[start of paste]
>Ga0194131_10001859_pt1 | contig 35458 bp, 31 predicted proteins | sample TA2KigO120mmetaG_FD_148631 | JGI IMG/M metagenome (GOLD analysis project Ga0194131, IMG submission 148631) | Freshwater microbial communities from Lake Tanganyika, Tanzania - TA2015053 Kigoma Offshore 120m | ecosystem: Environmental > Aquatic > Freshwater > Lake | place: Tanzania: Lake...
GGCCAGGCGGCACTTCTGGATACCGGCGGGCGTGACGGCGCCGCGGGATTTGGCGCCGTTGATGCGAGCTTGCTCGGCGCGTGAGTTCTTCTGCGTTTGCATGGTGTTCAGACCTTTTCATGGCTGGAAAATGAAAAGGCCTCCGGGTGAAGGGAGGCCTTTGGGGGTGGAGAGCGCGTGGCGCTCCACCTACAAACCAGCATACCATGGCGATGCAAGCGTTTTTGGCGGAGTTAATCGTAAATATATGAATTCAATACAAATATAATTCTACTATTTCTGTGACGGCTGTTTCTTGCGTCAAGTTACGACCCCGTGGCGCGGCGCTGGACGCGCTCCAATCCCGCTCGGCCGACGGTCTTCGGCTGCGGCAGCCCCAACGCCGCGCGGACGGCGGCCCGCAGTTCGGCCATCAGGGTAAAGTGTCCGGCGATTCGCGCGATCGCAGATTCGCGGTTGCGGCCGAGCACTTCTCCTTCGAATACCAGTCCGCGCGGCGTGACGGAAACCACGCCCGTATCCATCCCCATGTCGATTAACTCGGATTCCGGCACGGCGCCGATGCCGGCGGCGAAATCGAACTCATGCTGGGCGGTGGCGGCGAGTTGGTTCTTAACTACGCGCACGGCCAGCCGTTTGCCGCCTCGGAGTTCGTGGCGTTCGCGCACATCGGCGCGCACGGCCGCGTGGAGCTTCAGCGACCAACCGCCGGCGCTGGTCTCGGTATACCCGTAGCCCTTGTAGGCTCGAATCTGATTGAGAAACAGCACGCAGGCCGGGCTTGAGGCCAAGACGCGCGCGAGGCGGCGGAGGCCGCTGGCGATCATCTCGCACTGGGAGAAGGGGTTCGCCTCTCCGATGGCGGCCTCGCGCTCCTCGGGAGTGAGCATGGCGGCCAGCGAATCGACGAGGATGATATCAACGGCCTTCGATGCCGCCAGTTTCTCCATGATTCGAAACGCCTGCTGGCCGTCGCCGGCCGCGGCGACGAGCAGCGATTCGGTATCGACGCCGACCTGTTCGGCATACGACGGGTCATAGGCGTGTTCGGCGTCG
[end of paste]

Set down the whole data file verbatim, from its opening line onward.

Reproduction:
>Ga0194131_10001859_pt1 | contig 35458 bp, 31 predicted proteins | sample TA2KigO120mmetaG_FD_148631 | JGI IMG/M metagenome (GOLD analysis project Ga0194131, IMG submission 148631) | Freshwater microbial communities from Lake Tanganyika, Tanzania - TA2015053 Kigoma Offshore 120m | ecosystem: Environmental > Aquatic > Freshwater > Lake | place: Tanzania: Lake...
GGCCAGGCGGCACTTCTGGATACCGGCGGGCGTGACGGCGCCGCGGGATTTGGCGCCGTTGATGCGAGCTTGCTCGGCGCGTGAGTTCTTCTGCGTTTGCATGGTGTTCAGACCTTTTCATGGCTGGAAAATGAAAAGGCCTCCGGGTGAAGGGAGGCCTTTGGGGGTGGAGAGCGCGTGGCGCTCCACCTACAAACCAGCATACCATGGCGATGCAAGCGTTTTTGGCGGAGTTAATCGTAAATATATGAATTCAATACAAATATAATTCTACTATTTCTGTGACGGCTGTTTCTTGCGTCAAGTTACGACCCCGTGGCGCGGCGCTGGACGCGCTCCAATCCCGCTCGGCCGACGGTCTTCGGCTGCGGCAGCCCCAACGCCGCGCGGACGGCGGCCCGCAGTTCGGCCATCAGGGTAAAGTGTCCGGCGATTCGCGCGATCGCAGATTCGCGGTTGCGGCCGAGCACTTCTCCTTCGAATACCAGTCCGCGCGGCGTGACGGAAACCACGCCCGTATCCATCCCCATGTCGATTAACTCGGATTCCGGCACGGCGCCGATGCCGGCGGCGAAATCGAACTCATGCTGGGCGGTGGCGGCGAGTTGGTTCTTAACTACGCGCACGGCCAGCCGTTTGCCGCCTCGGAGTTCGTGGCGTTCGCGCACATCGGCGCGCACGGCCGCGTGGAGCTTCAGCGACCAACCGCCGGCGCTGGTCTCGGTATACCCGTAGCCCTTGTAGGCTCGAATCTGATTGAGAAACAGCACGCAGGCCGGGCTTGAGGCCAAGACGCGCGCGAGGCGGCGGAGGCCGCTGGCGATCATCTCGCACTGGGAGAAGGGGTTCGCCTCTCCGATGGCGGCCTCGCGCTCCTCGGGAGTGAGCATGGCGGCCAGCGAATCGACGAGGATGATATCAACGGCCTTCGATGCCGCCAGTTTCTCCATGATTCGAAACGCCTGCTGGCCGTCGCCGGCCGCGGCGACGAGCAGCGATTCGGTATCGACGCCGACCTGTTCGGCATACGACGGGTCATAGGCGTGTTCGGCGTCG